LAVAL, Quebec & IRVINE, Calif.—Valeant Pharmaceuticals International Inc.’s ongoing efforts to acquire Allergan Inc. continue to be stymied in light of the latter’s most recent rejection of Valeant's merger proposal (to catch up on the saga so far, check out ‘Valeant vies for Allergan’).
On June 2, Allergan noted in a press release that Pershing Square Capital Management, L.P. had filed preliminary proxy materials with the Securities and Exchange Commission to solicit proxies to call a Special Meeting of Allergan’s stockholders. The meeting would ask stockholders to remove a majority of Allergan’s directors and request for new directors to be appointed, in hopes of pushing Valeant’s latest proposal through. Allergan noted that it urged “all of its stockholders to refrain from taking any action, including returning any proxy card sent by co-bidders Pershing Square and Valeant, until they have reviewed the recommendation of Allergan’s Board of Directors. Under federal securities laws, Pershing Square and Valeant cannot solicit proxies from Allergan stockholders until Pershing Square and Valeant provide stockholders with definitive proxy solicitation materials.” Allergan reiterated its promise to carefully consider the newest proposal and act in the best interests of the company and its shareholders.
Valeant posted an investor presentation to its site the same day stating that it had met with a number of Allergan shareholders, several of whom “believe that the proposed merger is highly strategic and creates enormous shareholder value” and are “extremely disappointed with how Allergan has handled the process.” The presentation also noted that “shareholders wanted $180 of value, without assuming an increase in Valeant’s stock price.” According to the presentation, “Valeant is preparing to launch an exchange offer.”
On June 10, Allergan released a statement announcing that its board of directors had unanimously rejected Valeant’s revised proposal, maintaining their stance that it is a risky venture that undervalues the company.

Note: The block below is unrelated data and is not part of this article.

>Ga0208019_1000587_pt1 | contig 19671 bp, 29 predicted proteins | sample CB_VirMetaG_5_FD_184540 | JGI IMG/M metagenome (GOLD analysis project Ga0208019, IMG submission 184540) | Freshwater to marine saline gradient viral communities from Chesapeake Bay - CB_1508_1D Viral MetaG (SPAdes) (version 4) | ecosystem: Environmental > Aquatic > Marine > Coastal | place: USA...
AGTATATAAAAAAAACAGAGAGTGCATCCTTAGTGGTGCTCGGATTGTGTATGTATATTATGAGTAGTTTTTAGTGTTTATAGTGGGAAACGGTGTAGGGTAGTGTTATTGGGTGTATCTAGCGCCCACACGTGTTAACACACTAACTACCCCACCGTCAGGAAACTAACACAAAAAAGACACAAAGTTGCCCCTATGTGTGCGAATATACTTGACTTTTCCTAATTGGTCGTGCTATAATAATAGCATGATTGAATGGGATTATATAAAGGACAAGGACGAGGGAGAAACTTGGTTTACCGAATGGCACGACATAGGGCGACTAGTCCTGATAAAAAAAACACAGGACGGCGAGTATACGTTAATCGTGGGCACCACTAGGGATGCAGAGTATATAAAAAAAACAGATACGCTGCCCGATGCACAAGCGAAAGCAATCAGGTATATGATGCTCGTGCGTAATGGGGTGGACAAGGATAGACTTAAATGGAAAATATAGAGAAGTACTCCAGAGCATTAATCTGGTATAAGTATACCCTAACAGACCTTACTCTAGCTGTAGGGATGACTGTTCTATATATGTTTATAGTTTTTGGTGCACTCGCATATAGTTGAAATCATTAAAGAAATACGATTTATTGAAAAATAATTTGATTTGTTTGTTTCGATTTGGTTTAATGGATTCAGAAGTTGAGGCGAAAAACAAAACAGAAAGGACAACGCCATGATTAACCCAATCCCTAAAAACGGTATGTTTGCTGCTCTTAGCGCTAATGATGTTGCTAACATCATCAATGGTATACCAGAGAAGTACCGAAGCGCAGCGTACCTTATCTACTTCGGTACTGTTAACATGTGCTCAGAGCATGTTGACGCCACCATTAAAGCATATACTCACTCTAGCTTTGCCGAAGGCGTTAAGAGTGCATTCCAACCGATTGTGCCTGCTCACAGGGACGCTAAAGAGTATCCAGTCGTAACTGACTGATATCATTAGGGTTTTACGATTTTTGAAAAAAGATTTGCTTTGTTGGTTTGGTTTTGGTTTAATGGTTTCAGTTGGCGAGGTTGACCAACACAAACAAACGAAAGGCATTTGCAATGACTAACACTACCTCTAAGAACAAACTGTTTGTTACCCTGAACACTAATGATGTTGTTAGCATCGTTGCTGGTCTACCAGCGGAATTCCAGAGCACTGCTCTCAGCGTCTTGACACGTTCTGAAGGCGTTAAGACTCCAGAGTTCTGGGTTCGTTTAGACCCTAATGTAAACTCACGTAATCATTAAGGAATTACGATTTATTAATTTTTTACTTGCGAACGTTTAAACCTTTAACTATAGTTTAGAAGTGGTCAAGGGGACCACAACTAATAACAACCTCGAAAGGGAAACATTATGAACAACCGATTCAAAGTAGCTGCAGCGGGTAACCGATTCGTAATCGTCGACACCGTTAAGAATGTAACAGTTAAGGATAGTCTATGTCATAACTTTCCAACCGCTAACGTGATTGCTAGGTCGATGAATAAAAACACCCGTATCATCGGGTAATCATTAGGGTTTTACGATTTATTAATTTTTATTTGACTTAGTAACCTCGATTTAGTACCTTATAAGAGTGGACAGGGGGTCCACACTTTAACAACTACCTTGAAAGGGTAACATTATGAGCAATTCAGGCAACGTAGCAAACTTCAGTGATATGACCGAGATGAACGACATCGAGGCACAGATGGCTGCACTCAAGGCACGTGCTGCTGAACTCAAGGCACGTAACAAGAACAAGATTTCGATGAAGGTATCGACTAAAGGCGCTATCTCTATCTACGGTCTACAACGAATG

“Valeant’s revised proposal substantially undervalues Allergan, creates significant risks and uncertainties for Allergan's stockholders and does not reflect the Company’s financial strength, future revenue and earnings growth or industry-leading R&D,” commented David E.I. Pyott, chairman and CEO of Allergan, in the press release. “Allergan has a track record of generating consistently robust results and value for its stockholders, and we continue to have strong momentum in our business. The investment community has recognized the revised long-term growth outlook Allergan provided on May 12, 2014 and appropriately raised valuations for a standalone Allergan. We do not believe Valeant’s proposal reflects Allergan's growth prospects, nor does it offer sufficient or certain value to warrant discussions between Allergan and Valeant.”
In a letter to Michael Pearson, chairman and CEO of Valeant, Pyott noted that the rejection is based on a number of factors, among them that Allergan’s board has faith in the company’s organic growth and R&D engine, and that the company is expecting “double-digit sales growth and earnings per share compounded annual growth of 20 percent over the next five years.”
The company released an investor presentation the same day, in which Allergan said it considers Valeant’s growth to be “anemic” and “driven by what we believe are unsustainable price increases.” In addition, Allergan noted that Valeant had a “depleted R&D engine cut by $900mm,” with “abandonment or sale of pipeline” and “steady state R&D ratio of ~2 percent.” Allergan also cited that Valeant has seen volume decreases in 11 of its top 15 worldwide pharmaceutical products
Despite Allergan’s staunch rejection of a merger, Valeant is not letting up. As noted in a Reuters article, a spokeswoman for Valeant has said that in face of this latest rejection, Valeant plans to take the proposal straight to the shareholders. “Valeant’s offer to combine with Allergan will create substantial value for both companies’ shareholders, and we look forward to giving Allergan shareholders the opportunity to speak for themselves,” Laurie Little, spokeswoman for Valeant, said in a statement.
Market opinion of the potential deal remains mixed. As of June 10, Reuters noted that Valeant’s share fell 1.8 percent to $124.41, while Allergan’s share dropped 0.6 percent to $163.17, “far off the $177 per share price implicit in the Valeant offer.” Michael Waterhouse, Morningstar Research analyst, said those results suggest that “the market is still not going to go for it at the current price.”